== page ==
Downsizing At The Dinner Table

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Like many Americans, I run a failing business: the family budget. Lacking the flexibility of most commercial operations (I can't exactly "downsize" my children), I took stock of my situation recently. I realized that if we were going to spend less than 100% of my salary every month, I was going to need the assistance of my entire household, all of whom regard themselves as fully empowered members of the family income disposal committee.

My children had already attended the required "We Spend Too Darn Much Money Around Here" lecture series, so I decided this time to move from the philosophical to the practical. Using my computer and a program called Quicken, I printed out a blow-by-blow accounting of every nickel made and spent by the Camerons so far this year, sparing no detail.

Showing my children this data took some courage. I was raised in a family in which income was never discussed. I was merely told that my physician father made enough for us to just "get by." As a consequence, I spent the first 10 years of my adult life learning that I would never be so well off as my dad.

My greatest hesitation about opening the books to my children was that they might not be sufficiently mature to appreciate the sensitivity of what they were seeing. I carefully stressed that I was entrusting to their care something so personal that to share it with others would constitute a violation of family trust.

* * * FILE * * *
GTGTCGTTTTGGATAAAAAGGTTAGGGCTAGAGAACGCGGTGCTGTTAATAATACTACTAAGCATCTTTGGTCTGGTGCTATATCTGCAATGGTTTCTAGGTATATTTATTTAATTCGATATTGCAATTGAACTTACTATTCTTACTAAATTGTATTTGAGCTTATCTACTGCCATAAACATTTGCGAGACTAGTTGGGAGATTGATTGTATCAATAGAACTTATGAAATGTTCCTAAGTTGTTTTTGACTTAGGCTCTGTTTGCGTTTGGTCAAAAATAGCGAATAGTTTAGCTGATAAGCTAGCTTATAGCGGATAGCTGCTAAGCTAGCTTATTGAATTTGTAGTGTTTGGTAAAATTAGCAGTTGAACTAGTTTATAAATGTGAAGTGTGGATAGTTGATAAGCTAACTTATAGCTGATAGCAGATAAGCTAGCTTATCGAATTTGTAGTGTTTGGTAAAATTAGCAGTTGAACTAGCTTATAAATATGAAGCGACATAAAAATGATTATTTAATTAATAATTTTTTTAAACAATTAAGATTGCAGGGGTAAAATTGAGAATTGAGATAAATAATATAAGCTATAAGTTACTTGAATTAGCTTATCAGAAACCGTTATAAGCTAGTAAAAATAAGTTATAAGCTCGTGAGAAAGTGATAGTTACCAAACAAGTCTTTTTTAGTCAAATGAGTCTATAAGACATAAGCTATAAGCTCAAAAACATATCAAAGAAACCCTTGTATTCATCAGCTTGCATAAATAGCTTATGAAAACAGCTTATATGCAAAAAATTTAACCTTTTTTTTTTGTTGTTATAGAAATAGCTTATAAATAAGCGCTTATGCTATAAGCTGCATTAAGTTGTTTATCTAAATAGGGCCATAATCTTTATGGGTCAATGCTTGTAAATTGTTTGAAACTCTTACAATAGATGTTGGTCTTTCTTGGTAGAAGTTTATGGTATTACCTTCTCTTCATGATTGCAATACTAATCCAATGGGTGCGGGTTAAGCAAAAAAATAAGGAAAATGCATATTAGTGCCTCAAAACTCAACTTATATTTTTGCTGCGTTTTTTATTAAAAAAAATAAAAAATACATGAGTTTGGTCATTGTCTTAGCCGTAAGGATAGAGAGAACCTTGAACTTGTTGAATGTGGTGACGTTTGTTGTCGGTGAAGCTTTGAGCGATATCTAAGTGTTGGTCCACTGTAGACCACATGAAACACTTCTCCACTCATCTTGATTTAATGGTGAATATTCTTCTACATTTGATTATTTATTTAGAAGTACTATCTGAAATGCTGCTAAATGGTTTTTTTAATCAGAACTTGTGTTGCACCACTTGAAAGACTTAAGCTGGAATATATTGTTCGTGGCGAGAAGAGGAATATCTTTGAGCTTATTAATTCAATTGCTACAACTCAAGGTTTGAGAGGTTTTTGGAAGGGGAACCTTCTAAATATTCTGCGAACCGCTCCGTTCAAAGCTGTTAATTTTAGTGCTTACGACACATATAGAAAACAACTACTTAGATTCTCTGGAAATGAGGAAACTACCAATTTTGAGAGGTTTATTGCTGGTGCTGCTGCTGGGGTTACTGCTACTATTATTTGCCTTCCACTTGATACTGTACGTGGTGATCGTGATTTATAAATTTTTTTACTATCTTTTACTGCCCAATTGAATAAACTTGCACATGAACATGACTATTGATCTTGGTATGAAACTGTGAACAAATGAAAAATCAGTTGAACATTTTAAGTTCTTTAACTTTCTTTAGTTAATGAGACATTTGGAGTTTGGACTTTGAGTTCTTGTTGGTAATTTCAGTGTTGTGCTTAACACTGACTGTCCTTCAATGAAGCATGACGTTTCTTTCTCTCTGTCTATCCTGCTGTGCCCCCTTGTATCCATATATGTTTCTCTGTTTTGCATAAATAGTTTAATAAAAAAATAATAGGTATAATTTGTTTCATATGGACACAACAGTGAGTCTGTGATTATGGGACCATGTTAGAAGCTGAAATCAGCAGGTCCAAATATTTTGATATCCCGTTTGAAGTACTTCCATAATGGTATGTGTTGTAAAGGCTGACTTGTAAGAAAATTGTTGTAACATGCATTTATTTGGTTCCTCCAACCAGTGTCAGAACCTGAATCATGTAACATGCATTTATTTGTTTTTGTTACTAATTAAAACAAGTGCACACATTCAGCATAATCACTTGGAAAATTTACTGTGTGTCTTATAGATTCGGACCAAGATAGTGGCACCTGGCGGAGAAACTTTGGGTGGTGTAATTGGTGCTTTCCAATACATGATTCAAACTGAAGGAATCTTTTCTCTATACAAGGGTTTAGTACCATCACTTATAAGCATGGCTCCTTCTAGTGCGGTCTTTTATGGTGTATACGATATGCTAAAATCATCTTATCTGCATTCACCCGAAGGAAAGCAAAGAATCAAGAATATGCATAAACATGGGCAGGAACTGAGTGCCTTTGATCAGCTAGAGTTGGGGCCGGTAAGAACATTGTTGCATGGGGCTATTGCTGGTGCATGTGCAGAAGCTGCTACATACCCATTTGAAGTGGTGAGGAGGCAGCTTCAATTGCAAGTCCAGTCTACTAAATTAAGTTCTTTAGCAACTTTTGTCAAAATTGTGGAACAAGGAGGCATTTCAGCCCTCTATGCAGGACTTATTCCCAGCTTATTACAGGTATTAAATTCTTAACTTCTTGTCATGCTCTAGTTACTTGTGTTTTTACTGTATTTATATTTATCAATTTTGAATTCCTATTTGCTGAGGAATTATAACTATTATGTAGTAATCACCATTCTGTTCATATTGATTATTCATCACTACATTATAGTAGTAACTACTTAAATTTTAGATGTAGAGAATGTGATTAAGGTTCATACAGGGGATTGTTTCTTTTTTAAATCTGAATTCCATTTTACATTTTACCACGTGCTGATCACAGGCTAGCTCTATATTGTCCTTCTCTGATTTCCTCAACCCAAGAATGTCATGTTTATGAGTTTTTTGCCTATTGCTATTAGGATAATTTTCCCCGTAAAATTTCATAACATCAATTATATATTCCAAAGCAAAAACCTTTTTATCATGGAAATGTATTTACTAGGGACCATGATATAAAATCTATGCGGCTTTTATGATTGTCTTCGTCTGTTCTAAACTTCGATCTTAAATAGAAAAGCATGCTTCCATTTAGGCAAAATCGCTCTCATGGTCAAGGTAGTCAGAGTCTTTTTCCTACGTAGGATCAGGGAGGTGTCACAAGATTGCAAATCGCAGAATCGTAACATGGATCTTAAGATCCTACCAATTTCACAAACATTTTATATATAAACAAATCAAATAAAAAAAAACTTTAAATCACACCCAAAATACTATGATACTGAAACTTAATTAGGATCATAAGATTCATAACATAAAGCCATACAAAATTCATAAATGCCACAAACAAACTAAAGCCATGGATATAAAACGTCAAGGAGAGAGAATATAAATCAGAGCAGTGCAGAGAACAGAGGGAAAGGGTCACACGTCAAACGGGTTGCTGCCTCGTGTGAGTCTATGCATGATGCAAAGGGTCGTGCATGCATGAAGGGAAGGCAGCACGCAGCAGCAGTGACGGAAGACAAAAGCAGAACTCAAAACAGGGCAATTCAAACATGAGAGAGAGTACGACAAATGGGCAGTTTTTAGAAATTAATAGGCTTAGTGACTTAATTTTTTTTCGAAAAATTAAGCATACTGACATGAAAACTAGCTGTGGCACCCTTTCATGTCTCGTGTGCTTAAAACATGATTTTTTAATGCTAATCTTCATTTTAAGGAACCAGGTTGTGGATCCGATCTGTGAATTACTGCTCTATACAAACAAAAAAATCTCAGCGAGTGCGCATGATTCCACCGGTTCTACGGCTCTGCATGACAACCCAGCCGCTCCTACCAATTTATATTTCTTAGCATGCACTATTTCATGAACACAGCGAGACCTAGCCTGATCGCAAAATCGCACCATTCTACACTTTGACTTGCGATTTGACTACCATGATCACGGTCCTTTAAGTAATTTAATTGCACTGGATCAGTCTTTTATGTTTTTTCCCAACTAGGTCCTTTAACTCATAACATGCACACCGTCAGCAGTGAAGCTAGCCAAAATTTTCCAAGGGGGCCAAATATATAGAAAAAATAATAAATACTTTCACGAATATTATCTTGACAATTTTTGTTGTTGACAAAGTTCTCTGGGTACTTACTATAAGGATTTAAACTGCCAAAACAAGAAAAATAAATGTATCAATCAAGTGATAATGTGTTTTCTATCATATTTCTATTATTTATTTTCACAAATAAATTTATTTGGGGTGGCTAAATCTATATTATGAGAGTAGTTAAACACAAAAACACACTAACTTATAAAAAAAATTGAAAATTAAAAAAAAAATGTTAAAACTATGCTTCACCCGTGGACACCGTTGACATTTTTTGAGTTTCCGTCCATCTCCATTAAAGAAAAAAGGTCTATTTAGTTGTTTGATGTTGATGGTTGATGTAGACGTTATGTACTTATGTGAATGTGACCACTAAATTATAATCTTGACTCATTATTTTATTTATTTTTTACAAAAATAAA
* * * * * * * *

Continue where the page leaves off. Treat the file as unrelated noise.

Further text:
Then I spilled the beans.

At first, my children were shocked to see how much money I made--wow, we were rich! But then I showed how much the government took off the top, how much we spent and how little was left at the end of the month. When they saw our credit-card balances, they actually got angry: Why hadn't I done something about this earlier?

The results of the family meeting were immediate. My children had always rolled their eyes when I suggested that not every single light bulb had to be turned on in an empty room; now they could clearly see the toll that utilities were taking on our monthly budget.

My kids now consider putting on a sweater a viable alternative to goosing the thermostat. They understand when we pass up pricey treats at the grocery store that it is not because their parents are determined never to have "anything good to eat," as the kids have charged, but because we need to feed the whole family for an entire month.

As an added bonus, they are starting to ponder their education and career strategies in light of what they have learned about how much it takes to maintain a certain lifestyle. It's information I wish I'd had when I graduated from high school.

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